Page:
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Family remembers Ray Decker as dedicated medical figure

Aug. 30, 2021 Updated Mon., Aug. 30, 2021 at 9:52 p.m.

Nearly every time the sons of Raymond Decker went in public, people seemed to know who they were. There was a common thread that seemed to connect these strangers, both younger and older: Raymond Decker helped deliver them at birth.

Dr. Raymond Decker spent much of his career at Sacred Heart Medical Center in Spokane and left a mark on the medical community before he died July 28 at the age of 82 of a heart attack, said Jed Decker, the second-oldest of Raymond’s three sons.

They don’t know for sure, but Jed and Tommy Decker, the youngest of Raymond’s sons, estimated their father delivered anywhere from 7,000 to 10,000 babies during his career of more than 50 years.

“There is an incredibly thick file folder of cards and letters that he received from patients, doctors, nurses and professionals that he had worked with, and it was pretty obvious that he had a very profound impact on the medical community in Spokane,” Tommy Decker said. “And there are a lot of people that know him just because they were born by him.”

Raymond Decker was born in 1938 in Great Falls, Montana, and graduated from nearby Dutton High School located in Montana’s Golden Triangle wheat country. He then studied medicine at St. Louis University and decided to enlist as a medical doctor in the U.S. Navy after his graduation in 1964. He married Bernadette Beuttler in 1965.

In the 1970s and ’80s, Decker worked at Sacred Heart in Spokane. He was skilled at evolving with modern technology, Tommy Decker said, and helped “trailblaze” fertility surgery and laser technology meant to help those who wanted to add to their families.

Though he decided to retire in 1987 because he felt medicine had become more interested in serving corporate interests, Jed Decker said his father never stopped working. He transitioned from a practicing doctor to a mentor for those he worked with after moving to Olympia in the ’90s, Jed Decker said.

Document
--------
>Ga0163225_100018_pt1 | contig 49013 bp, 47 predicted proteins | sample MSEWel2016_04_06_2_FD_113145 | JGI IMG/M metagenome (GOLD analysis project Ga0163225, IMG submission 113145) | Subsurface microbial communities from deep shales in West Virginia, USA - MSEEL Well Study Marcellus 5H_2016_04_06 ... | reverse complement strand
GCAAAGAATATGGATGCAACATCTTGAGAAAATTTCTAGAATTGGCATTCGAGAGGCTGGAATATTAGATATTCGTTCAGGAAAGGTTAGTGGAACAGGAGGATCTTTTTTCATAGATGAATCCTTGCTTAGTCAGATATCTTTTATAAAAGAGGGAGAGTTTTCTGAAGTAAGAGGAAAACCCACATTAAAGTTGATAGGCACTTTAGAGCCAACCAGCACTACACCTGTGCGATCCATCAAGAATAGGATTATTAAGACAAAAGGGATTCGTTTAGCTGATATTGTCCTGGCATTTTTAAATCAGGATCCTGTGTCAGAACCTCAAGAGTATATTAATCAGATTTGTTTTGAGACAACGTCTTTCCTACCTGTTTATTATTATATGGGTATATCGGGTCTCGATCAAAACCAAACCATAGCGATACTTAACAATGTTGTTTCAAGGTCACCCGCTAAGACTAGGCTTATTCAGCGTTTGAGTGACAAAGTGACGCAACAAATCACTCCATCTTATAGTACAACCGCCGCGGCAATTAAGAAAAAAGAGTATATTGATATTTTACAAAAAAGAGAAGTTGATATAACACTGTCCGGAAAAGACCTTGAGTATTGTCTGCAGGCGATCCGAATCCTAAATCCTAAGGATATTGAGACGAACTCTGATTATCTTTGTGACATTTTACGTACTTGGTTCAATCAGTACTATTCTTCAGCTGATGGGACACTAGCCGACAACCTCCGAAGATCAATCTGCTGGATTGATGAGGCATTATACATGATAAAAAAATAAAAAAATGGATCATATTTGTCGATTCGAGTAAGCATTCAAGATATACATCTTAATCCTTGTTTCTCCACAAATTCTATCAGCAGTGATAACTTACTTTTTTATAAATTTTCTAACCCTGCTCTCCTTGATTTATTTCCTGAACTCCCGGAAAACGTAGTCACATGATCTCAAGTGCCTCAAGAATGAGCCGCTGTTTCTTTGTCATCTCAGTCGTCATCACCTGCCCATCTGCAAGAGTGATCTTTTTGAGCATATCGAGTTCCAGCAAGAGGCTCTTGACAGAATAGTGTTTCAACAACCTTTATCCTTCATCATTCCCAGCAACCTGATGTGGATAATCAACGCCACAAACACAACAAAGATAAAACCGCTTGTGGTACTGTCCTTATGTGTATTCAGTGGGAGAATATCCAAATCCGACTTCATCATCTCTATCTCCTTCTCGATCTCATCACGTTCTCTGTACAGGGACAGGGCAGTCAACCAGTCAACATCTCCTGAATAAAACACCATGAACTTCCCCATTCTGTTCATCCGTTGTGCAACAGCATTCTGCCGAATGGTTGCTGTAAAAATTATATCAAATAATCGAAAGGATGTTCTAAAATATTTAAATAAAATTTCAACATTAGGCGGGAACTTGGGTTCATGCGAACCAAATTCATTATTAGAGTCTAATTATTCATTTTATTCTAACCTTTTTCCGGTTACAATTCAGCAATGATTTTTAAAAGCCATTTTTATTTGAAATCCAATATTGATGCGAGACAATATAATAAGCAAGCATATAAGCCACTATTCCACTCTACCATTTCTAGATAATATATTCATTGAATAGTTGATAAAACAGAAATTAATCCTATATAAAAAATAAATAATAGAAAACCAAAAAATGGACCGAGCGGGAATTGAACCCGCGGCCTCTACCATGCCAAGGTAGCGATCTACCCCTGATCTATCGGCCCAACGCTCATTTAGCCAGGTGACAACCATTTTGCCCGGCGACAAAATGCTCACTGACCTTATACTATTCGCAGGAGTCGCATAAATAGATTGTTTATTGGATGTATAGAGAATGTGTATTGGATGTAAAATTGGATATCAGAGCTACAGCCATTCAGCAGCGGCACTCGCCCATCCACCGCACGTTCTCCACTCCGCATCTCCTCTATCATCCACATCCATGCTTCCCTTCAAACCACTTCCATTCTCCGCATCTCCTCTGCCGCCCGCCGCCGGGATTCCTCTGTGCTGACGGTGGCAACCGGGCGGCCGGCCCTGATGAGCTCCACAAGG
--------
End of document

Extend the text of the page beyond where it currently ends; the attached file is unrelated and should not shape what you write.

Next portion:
Raymond Decker was able to focus on his interests after his first retirement. He worked as a locum tenens doctor, which allowed him to practice medicine and travel across the country, and then spent the rest of his career in midwife clinics before he retired fully.

“His heart and soul was in medicine and bringing life into the world,” Jed Decker said.

After he retired, their father spent more time fishing and camping in his home state of Montana. He also heavily valued time with his family, Tommy Decker said.

His son-in-law Robert McDonough said he remembered a moment at his and Tommy’s wedding when Raymond spontaneously asked Tommy to sing Neil Diamond’s song “Sweet Caroline” with him.

“The entire room was just immersed with love and it was just pretty incredible. … His stature was small but he was a giant,” McDonough said. “He could command an entire room. Everybody wanted to know him, and he wanted to know everybody. He wanted to know everybody’s story. Those are the things that I remember most about him, just an incredibly kind human being.”

When Raymond had a heart attack in July, the Decker family had just begun to process another crippling loss in their family – the death of Raymond’s oldest son Mathew J. Decker, who suffered a stroke and died in June.

Within a month, Jed Decker, said they lost two-fifths of their core family. It turned a hard summer into one that was nearly unbearable. Tommy Decker said they did what felt most natural – they spent more time with other family members and held on to each other in the fog of grief.

“He spent his whole life teaching us how to be adults and how to be caring human beings, how to be independent, how to be responsible members of society, how to give back and how to care for others,” Tommy Decker said. “He for so long modeled and taught us how to do that. We can do it without him. We want him, but his job was to train us to be able to live when he’s gone. And he taught us those lessons, that once we get out of the fog, we move on.”

A celebration of life service is scheduled for 3 p.m. Friday, Sept. 17 at the Federal Way Performing Arts and Event Center in Federal Way.

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